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  1. Teresa Boardman

    March 27, 2008 at 11:55 am

    Benn – I am finding that my buyer clients need me more than ever. They find “home valuations” that are all over the place. They find some of the listings on one web site and some more of them on another site. They read a national web site for advice but the advice does not apply to our local market and state regulations. They call, they write, they ask what this means and what that means and why one web site says one thing and another web site says something else. They read my blog, they see me as a person, not as a company. They see were I work and what I do and they read about how I do it. They see someone that they can count on. I love what the internet has done to educate buyers in my market. When they contact me they are totally ready for my help.

  2. Benn Rosales

    March 27, 2008 at 12:05 pm

    We all need Teresas in our lives, and yes, you make a valuable point. Your market is troubled, you and I have spoken at great legnth about what is happening to buyers and sellers. But taking that point further, what are performing markets seeing, and middle of the road markets? I’ve always believed that when the markets get wierd is when consumers look to the pros, but I’m looking for the other side of the table…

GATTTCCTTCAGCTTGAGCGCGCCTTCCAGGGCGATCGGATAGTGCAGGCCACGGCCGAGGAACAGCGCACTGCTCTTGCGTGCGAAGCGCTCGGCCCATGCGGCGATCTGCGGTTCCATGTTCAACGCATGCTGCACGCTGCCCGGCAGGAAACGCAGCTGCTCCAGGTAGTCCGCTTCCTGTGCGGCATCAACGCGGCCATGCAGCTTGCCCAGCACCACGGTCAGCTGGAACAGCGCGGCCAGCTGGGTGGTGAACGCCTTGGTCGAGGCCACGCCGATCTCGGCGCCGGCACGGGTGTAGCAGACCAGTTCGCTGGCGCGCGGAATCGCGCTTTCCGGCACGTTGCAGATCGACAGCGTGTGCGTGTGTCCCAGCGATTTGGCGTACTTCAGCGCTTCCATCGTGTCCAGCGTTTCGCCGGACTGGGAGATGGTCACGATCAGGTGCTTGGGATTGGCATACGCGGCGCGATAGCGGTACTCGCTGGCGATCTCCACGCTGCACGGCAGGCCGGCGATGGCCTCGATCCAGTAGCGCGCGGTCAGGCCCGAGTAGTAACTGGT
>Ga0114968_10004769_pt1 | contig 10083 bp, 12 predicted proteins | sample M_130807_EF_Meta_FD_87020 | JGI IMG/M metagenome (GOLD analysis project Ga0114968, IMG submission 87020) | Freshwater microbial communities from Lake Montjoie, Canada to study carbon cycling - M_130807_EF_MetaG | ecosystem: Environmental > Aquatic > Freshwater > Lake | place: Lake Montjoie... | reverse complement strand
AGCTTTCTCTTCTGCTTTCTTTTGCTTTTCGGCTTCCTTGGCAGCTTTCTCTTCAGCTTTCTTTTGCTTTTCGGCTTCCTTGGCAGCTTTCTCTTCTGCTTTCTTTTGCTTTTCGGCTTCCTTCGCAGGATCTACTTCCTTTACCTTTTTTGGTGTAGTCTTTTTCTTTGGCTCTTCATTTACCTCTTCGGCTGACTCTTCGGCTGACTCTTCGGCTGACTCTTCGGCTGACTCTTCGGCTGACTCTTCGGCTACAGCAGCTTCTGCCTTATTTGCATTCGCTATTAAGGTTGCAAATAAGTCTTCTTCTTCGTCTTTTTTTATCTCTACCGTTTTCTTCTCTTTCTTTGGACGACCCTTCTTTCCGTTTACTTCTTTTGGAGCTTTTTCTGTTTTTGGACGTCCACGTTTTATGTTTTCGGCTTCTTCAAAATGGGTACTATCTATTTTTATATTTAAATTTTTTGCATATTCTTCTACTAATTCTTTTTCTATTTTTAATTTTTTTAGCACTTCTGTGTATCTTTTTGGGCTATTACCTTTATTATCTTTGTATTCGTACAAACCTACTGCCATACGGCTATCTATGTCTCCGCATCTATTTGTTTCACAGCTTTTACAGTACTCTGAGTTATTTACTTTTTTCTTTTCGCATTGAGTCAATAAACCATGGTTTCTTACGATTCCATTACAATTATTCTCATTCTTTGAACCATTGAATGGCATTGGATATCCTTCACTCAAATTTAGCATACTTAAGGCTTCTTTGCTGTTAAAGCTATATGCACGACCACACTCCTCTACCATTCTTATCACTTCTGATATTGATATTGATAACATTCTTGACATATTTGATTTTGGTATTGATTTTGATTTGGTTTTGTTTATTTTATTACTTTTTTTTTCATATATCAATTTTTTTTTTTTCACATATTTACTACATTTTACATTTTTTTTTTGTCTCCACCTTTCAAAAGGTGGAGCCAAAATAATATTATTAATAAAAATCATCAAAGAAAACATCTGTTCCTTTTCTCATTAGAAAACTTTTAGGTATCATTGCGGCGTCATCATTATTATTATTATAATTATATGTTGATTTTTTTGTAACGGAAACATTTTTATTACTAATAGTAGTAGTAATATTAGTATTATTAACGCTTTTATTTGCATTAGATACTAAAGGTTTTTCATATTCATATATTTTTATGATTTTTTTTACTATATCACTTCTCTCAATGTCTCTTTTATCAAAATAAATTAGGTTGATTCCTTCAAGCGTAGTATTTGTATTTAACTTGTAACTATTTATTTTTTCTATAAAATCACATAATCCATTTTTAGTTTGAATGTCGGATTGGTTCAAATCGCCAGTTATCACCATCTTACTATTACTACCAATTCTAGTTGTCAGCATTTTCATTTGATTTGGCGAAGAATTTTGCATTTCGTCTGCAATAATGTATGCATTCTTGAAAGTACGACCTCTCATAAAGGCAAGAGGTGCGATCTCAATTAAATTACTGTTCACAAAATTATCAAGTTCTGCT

3. Benn Rosales

    March 27, 2008 at 12:07 pm

    or outside of the midwest…

  4. BawldGuy Talking

    March 27, 2008 at 12:41 pm

    Benn — Great stuff as usual.

    Do you think this trend will begin to reverse as the tipping point is reached?

    I’d define that point as when the number of ‘I don’t need no stinkin’ badge’ crowd finds themselves in problems, big and small, due to their false sense of security — which was the direct fruit of their various levels of ignorance. We all are injured to one degree or another when taking action in areas for which we don’t even know all the questions, much less the answers.

    What’s your take?

  5. Jon

    March 27, 2008 at 12:45 pm